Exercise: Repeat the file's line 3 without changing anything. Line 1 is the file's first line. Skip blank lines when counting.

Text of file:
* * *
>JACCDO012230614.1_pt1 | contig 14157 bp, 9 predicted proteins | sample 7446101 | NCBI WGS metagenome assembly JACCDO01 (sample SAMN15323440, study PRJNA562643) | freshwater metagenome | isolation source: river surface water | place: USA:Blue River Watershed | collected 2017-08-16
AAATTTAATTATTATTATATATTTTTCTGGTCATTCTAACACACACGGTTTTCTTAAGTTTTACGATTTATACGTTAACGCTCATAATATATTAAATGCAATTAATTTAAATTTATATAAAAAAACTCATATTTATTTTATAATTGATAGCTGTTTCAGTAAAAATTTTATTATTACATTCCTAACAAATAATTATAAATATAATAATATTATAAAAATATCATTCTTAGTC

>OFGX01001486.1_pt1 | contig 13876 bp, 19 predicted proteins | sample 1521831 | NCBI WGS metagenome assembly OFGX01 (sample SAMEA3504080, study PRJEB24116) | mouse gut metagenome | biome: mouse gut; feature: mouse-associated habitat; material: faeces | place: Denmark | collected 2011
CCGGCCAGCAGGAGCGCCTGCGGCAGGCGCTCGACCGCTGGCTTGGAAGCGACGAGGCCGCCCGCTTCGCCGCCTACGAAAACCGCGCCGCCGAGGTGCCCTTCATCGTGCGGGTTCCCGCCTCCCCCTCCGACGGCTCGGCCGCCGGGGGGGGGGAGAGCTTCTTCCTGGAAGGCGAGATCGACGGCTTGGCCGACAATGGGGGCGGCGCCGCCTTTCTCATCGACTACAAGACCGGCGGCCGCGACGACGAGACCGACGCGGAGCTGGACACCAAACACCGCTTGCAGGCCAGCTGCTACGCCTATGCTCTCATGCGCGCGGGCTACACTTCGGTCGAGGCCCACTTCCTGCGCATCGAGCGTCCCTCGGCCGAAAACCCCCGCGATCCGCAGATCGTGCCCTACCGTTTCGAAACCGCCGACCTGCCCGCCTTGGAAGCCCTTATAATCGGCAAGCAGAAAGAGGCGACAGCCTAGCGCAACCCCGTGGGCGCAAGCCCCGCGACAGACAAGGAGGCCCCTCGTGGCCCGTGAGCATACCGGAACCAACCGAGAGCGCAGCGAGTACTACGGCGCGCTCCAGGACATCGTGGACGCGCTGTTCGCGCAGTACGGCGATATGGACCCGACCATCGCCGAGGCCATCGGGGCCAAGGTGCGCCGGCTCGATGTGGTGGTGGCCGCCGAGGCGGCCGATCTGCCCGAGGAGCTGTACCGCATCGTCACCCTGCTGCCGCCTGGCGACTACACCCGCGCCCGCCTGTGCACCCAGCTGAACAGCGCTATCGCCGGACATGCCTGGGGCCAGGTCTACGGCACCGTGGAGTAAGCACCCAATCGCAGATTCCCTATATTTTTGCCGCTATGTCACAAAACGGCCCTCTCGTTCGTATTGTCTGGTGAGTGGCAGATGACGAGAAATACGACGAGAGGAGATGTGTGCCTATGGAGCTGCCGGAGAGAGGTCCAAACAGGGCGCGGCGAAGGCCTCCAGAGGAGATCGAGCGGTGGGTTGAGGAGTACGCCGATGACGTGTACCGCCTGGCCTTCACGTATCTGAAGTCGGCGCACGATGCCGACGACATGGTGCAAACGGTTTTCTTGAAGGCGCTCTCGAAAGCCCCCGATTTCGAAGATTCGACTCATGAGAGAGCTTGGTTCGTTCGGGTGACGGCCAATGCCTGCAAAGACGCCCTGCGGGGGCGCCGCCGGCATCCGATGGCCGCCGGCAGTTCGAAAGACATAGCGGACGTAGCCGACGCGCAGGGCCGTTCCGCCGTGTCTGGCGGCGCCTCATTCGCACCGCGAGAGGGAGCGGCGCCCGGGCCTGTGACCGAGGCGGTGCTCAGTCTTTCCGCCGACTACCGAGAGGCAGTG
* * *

>OFGX01001486.1_pt1 | contig 13876 bp, 19 predicted proteins | sample 1521831 | NCBI WGS metagenome assembly OFGX01 (sample SAMEA3504080, study PRJEB24116) | mouse gut metagenome | biome: mouse gut; feature: mouse-associated habitat; material: faeces | place: Denmark | collected 2011